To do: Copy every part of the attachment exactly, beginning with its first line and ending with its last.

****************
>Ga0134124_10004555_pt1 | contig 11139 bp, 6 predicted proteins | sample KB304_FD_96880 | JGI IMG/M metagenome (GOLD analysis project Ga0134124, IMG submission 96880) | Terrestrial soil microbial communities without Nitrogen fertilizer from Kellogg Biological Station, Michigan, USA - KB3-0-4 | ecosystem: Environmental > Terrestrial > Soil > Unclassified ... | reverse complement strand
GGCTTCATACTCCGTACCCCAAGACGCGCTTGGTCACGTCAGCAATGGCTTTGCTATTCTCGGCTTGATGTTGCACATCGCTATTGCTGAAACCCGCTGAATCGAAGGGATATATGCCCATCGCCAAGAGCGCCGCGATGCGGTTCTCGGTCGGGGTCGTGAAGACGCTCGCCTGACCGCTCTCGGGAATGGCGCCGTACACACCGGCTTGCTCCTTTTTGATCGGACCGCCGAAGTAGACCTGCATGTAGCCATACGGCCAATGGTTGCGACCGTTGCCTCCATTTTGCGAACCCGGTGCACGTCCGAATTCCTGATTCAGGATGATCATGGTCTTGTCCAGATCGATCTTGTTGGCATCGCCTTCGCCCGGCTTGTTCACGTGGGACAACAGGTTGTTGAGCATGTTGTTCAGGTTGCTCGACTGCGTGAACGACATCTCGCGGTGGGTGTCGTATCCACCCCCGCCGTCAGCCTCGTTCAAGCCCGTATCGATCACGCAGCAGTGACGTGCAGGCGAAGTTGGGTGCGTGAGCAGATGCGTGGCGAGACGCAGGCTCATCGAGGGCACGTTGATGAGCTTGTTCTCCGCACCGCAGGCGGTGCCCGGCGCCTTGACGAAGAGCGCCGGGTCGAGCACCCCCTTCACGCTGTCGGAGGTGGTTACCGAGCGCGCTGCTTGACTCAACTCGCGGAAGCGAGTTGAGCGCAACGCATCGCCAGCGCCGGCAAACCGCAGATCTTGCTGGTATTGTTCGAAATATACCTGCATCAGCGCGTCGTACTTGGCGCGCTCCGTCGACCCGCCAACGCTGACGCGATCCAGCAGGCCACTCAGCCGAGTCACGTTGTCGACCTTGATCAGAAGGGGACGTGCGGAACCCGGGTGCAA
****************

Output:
>Ga0134124_10004555_pt1 | contig 11139 bp, 6 predicted proteins | sample KB304_FD_96880 | JGI IMG/M metagenome (GOLD analysis project Ga0134124, IMG submission 96880) | Terrestrial soil microbial communities without Nitrogen fertilizer from Kellogg Biological Station, Michigan, USA - KB3-0-4 | ecosystem: Environmental > Terrestrial > Soil > Unclassified ... | reverse complement strand
GGCTTCATACTCCGTACCCCAAGACGCGCTTGGTCACGTCAGCAATGGCTTTGCTATTCTCGGCTTGATGTTGCACATCGCTATTGCTGAAACCCGCTGAATCGAAGGGATATATGCCCATCGCCAAGAGCGCCGCGATGCGGTTCTCGGTCGGGGTCGTGAAGACGCTCGCCTGACCGCTCTCGGGAATGGCGCCGTACACACCGGCTTGCTCCTTTTTGATCGGACCGCCGAAGTAGACCTGCATGTAGCCATACGGCCAATGGTTGCGACCGTTGCCTCCATTTTGCGAACCCGGTGCACGTCCGAATTCCTGATTCAGGATGATCATGGTCTTGTCCAGATCGATCTTGTTGGCATCGCCTTCGCCCGGCTTGTTCACGTGGGACAACAGGTTGTTGAGCATGTTGTTCAGGTTGCTCGACTGCGTGAACGACATCTCGCGGTGGGTGTCGTATCCACCCCCGCCGTCAGCCTCGTTCAAGCCCGTATCGATCACGCAGCAGTGACGTGCAGGCGAAGTTGGGTGCGTGAGCAGATGCGTGGCGAGACGCAGGCTCATCGAGGGCACGTTGATGAGCTTGTTCTCCGCACCGCAGGCGGTGCCCGGCGCCTTGACGAAGAGCGCCGGGTCGAGCACCCCCTTCACGCTGTCGGAGGTGGTTACCGAGCGCGCTGCTTGACTCAACTCGCGGAAGCGAGTTGAGCGCAACGCATCGCCAGCGCCGGCAAACCGCAGATCTTGCTGGTATTGTTCGAAATATACCTGCATCAGCGCGTCGTACTTGGCGCGCTCCGTCGACCCGCCAACGCTGACGCGATCCAGCAGGCCACTCAGCCGAGTCACGTTGTCGACCTTGATCAGAAGGGGACGTGCGGAACCCGGGTGCAA